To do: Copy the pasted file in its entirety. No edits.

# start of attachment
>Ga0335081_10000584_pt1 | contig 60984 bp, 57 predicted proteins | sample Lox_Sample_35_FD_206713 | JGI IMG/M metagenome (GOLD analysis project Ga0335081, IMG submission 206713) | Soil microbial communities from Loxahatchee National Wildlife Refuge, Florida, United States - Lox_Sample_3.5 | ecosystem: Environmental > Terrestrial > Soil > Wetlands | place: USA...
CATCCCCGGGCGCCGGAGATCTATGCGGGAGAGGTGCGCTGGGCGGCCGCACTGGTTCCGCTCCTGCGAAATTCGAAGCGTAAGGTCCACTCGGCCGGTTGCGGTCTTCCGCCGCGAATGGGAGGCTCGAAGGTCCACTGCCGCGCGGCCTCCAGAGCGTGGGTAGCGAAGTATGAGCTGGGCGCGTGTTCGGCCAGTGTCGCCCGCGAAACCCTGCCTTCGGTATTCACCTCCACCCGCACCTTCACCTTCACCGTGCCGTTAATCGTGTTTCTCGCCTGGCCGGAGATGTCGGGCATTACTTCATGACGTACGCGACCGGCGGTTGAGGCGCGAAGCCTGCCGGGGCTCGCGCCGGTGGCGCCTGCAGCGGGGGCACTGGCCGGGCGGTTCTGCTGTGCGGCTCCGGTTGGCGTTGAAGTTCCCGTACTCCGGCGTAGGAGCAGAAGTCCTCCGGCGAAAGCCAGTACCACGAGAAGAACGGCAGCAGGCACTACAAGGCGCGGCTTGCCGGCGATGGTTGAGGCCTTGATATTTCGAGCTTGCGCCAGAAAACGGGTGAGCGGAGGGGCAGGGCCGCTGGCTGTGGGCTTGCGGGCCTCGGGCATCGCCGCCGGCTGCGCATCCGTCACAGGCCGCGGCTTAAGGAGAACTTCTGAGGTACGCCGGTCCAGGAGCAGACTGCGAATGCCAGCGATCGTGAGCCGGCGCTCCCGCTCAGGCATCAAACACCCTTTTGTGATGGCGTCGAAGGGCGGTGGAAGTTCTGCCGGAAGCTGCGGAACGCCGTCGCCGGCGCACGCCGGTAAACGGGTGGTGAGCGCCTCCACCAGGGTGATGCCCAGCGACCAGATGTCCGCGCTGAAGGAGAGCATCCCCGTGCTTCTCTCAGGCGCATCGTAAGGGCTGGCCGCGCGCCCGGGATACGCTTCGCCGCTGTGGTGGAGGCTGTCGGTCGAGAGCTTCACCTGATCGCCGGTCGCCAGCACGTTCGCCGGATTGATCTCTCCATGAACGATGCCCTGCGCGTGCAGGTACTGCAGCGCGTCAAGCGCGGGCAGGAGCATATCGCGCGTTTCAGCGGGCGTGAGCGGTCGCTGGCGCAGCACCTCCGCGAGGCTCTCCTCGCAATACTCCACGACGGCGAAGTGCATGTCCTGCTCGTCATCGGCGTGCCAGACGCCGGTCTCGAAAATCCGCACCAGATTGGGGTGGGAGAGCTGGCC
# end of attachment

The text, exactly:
>Ga0335081_10000584_pt1 | contig 60984 bp, 57 predicted proteins | sample Lox_Sample_35_FD_206713 | JGI IMG/M metagenome (GOLD analysis project Ga0335081, IMG submission 206713) | Soil microbial communities from Loxahatchee National Wildlife Refuge, Florida, United States - Lox_Sample_3.5 | ecosystem: Environmental > Terrestrial > Soil > Wetlands | place: USA...
CATCCCCGGGCGCCGGAGATCTATGCGGGAGAGGTGCGCTGGGCGGCCGCACTGGTTCCGCTCCTGCGAAATTCGAAGCGTAAGGTCCACTCGGCCGGTTGCGGTCTTCCGCCGCGAATGGGAGGCTCGAAGGTCCACTGCCGCGCGGCCTCCAGAGCGTGGGTAGCGAAGTATGAGCTGGGCGCGTGTTCGGCCAGTGTCGCCCGCGAAACCCTGCCTTCGGTATTCACCTCCACCCGCACCTTCACCTTCACCGTGCCGTTAATCGTGTTTCTCGCCTGGCCGGAGATGTCGGGCATTACTTCATGACGTACGCGACCGGCGGTTGAGGCGCGAAGCCTGCCGGGGCTCGCGCCGGTGGCGCCTGCAGCGGGGGCACTGGCCGGGCGGTTCTGCTGTGCGGCTCCGGTTGGCGTTGAAGTTCCCGTACTCCGGCGTAGGAGCAGAAGTCCTCCGGCGAAAGCCAGTACCACGAGAAGAACGGCAGCAGGCACTACAAGGCGCGGCTTGCCGGCGATGGTTGAGGCCTTGATATTTCGAGCTTGCGCCAGAAAACGGGTGAGCGGAGGGGCAGGGCCGCTGGCTGTGGGCTTGCGGGCCTCGGGCATCGCCGCCGGCTGCGCATCCGTCACAGGCCGCGGCTTAAGGAGAACTTCTGAGGTACGCCGGTCCAGGAGCAGACTGCGAATGCCAGCGATCGTGAGCCGGCGCTCCCGCTCAGGCATCAAACACCCTTTTGTGATGGCGTCGAAGGGCGGTGGAAGTTCTGCCGGAAGCTGCGGAACGCCGTCGCCGGCGCACGCCGGTAAACGGGTGGTGAGCGCCTCCACCAGGGTGATGCCCAGCGACCAGATGTCCGCGCTGAAGGAGAGCATCCCCGTGCTTCTCTCAGGCGCATCGTAAGGGCTGGCCGCGCGCCCGGGATACGCTTCGCCGCTGTGGTGGAGGCTGTCGGTCGAGAGCTTCACCTGATCGCCGGTCGCCAGCACGTTCGCCGGATTGATCTCTCCATGAACGATGCCCTGCGCGTGCAGGTACTGCAGCGCGTCAAGCGCGGGCAGGAGCATATCGCGCGTTTCAGCGGGCGTGAGCGGTCGCTGGCGCAGCACCTCCGCGAGGCTCTCCTCGCAATACTCCACGACGGCGAAGTGCATGTCCTGCTCGTCATCGGCGTGCCAGACGCCGGTCTCGAAAATCCGCACCAGATTGGGGTGGGAGAGCTGGCC